Wouldn’t you know it, only a week after I made Dylan’s birthday cake (the first cake I had baked in a year!), another birthday presented itself. I always remember my friend Melissa’s birthday because it just so happens that the second week of May is when the peonies bloom in my parents’ backyard and my mother never fails to remind me of this from afar, even though it appears that my father killed the peony bush last year with some overzealous pruning. But I digress…
Melissa and her husband Colin live in San Francisco now, and so we rarely have the opportunity to celebrate birthdays with them, but this particular year, they decided to take a last minute trip to Southern California, which is how we found ourselves baking a birthday cake for Melissa one Saturday afternoon. Given the good luck I’d had with the deliciously gluttonous Desserts (Best of Martha Stewart Living) on Dylan’s birthday, I thought I’d give it another try.
The first section of the book, layer cakes, is something to be avoided at all costs, by those on a diet. With such gorgeous pictures of fluffy cakes with heaps of frosting and gooey toppings, it was hard to choose what to try next. The citrus-poppyseed cake looked seriously fabulous, but perhaps a little too close to last week’s 1-2-3-4 lemon cake. I had also been eying the moist devil’s food cake from day one, but it seemed just a bit too heavy for such a hot day. And so forth and so on, the process of narrowing it down to just the perfect cake continued, until we happily decided upon Martha’s ginger pecan cake, a heaping tower of gingery cake layers interspersed with rich, bourbon-laced creme fraiche, and a gloriously oozing layer of caramel studded with candied ginger on top. Would you believe me if I told you it tasted even better than it looked?
It turned out just as rich, nutty, and fragrant as you might imagine, despite a number of minor recipe changes. Mostly notably, knowing that Melissa and Colin eat dessert like little birds (a phenomenon totally foreign to our household), we decided to cut the recipe down by a 1/3, making 2 8×2″ layer cakes instead of three. Conveniently, all of the other quantities were amounts that could be reduced by a third with no trouble (beyond a little on-the-fly division in one’s head). But deciding that four layers are much more fun than two, we then cut each of the layers in half, very gently, using a long bread knife. With four layers (rather than the three specified in the recipe), we’d need more creme fraiche filling, so we decided to “lighten” it up by using a pint of heavy creme and 8 ounces of creme fraiche instead of a pint of creme fraiche. This way we’d still have the support of the thick, whipped creme fraiche (no one wants the filling to get absorbed by the cake under the weight of the layers), but with a marginally lighter taste. If all of our machinations sound a bit perplexing, just follow the recipe below, as Martha herself intended it, directly from the cookbook.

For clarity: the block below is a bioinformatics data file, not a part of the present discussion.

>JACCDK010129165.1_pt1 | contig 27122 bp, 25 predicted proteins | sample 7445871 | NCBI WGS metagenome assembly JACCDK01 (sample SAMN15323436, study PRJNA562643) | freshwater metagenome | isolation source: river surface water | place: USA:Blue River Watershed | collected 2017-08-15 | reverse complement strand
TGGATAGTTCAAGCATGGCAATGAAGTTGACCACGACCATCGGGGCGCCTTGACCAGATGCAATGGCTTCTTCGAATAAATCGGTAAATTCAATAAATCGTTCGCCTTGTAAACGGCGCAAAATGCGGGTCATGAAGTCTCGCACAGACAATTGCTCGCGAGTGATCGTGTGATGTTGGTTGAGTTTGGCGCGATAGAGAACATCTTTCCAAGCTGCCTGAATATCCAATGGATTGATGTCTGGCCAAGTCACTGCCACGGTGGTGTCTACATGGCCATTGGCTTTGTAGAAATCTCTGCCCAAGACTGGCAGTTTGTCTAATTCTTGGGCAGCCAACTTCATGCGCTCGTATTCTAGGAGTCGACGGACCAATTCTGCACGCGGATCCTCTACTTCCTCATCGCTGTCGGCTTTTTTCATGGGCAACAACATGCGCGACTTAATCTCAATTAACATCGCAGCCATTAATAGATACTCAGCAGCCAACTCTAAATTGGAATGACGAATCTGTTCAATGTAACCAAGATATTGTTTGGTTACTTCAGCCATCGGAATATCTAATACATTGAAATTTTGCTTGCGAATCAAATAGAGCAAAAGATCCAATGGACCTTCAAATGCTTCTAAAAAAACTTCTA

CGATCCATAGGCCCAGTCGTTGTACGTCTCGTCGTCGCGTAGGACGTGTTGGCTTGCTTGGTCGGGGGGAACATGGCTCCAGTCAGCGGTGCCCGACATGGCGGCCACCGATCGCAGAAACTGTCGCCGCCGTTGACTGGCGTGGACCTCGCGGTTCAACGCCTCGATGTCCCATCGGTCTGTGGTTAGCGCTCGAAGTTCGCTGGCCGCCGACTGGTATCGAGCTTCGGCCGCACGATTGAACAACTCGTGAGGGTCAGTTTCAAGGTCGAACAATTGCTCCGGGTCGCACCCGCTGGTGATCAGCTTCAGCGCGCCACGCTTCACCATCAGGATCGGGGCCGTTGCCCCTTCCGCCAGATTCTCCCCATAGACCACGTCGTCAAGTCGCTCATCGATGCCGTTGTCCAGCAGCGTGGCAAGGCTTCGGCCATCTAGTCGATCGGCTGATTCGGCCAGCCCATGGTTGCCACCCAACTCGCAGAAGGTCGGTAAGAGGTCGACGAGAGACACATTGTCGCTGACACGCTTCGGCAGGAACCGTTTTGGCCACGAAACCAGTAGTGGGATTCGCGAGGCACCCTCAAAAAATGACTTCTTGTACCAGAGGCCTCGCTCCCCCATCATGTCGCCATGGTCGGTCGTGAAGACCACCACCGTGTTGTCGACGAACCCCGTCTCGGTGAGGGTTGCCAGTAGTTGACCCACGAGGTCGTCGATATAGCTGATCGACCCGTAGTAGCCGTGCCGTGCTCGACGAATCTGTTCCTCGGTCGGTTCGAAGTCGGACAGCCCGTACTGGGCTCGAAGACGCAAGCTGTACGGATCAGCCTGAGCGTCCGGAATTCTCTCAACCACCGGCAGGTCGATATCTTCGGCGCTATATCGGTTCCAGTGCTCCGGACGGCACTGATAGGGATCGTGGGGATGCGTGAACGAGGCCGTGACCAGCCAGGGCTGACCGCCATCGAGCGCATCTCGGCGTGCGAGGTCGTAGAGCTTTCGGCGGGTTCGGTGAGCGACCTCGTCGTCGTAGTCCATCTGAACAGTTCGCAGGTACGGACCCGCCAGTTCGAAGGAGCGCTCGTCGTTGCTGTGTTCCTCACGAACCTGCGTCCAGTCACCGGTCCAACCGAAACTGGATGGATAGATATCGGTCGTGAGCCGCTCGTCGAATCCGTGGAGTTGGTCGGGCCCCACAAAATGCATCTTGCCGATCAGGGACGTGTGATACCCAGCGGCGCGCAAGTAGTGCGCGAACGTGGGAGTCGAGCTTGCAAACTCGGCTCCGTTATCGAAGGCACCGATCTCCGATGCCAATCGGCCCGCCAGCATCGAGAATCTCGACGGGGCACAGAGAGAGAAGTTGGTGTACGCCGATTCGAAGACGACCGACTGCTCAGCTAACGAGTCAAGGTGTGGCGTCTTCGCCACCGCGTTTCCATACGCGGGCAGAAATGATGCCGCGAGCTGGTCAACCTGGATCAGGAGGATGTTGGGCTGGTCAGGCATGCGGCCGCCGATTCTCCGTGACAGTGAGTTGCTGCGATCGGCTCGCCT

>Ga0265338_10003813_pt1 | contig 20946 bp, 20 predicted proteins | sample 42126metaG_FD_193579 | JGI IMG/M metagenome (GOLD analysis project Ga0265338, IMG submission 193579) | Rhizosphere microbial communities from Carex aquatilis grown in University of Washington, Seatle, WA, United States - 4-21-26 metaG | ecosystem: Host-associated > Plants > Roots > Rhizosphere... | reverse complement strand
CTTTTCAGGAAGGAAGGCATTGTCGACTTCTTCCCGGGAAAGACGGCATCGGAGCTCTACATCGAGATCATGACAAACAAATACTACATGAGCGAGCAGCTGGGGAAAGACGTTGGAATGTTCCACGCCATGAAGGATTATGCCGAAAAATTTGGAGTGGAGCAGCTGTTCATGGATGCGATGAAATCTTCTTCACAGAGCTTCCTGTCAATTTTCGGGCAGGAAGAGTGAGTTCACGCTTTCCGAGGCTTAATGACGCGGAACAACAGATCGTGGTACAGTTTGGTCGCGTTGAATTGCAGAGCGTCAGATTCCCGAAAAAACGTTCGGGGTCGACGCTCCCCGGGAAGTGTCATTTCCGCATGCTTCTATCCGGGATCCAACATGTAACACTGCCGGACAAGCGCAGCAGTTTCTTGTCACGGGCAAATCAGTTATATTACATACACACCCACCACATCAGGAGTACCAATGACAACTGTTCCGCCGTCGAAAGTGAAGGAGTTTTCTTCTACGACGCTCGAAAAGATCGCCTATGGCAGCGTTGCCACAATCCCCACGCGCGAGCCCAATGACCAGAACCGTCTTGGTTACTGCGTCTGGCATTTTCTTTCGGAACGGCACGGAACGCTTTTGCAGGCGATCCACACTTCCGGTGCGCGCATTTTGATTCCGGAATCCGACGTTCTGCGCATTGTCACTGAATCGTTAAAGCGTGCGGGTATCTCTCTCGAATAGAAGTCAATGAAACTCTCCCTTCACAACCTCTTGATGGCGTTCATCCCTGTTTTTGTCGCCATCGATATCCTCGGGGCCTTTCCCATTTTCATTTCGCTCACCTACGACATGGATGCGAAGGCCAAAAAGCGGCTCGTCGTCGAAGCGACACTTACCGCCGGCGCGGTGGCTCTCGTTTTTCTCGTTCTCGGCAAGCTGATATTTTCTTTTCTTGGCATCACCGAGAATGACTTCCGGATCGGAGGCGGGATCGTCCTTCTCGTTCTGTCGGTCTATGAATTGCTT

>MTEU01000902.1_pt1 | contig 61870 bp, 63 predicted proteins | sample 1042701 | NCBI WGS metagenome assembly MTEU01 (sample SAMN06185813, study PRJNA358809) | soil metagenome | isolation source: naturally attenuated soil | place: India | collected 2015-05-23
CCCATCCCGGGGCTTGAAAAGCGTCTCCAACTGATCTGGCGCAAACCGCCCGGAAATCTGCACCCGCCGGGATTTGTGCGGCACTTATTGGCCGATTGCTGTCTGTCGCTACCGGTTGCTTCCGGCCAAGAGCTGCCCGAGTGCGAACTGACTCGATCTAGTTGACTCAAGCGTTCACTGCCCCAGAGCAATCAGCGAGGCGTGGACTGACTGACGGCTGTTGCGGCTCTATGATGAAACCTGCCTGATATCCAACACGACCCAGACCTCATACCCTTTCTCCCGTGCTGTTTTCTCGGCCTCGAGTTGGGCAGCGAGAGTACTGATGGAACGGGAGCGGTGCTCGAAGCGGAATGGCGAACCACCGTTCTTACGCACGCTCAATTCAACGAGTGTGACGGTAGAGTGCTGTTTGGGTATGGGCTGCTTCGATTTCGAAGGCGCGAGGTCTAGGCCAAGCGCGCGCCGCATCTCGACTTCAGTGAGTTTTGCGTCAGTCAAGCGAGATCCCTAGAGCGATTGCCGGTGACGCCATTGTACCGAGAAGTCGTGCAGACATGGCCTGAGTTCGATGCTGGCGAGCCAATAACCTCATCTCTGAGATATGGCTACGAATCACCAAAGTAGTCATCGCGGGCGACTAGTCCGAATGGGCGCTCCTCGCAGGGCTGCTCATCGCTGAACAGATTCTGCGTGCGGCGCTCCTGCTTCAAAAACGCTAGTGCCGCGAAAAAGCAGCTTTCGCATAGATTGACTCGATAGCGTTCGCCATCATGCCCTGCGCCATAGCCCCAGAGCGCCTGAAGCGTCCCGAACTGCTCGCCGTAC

One other change worth noting is that if, say, you find that you only have a small handful of pecans and are tired of running around to all of the local grocery stores (hypothetically, of course), you can substitute almonds, or almond flour, or some combination thereof. (Or if you fancy some other nut, by all means try it!) And a few carefully placed skewers will help hold the cake together during the assembly phase, should you find that the layers start to slip.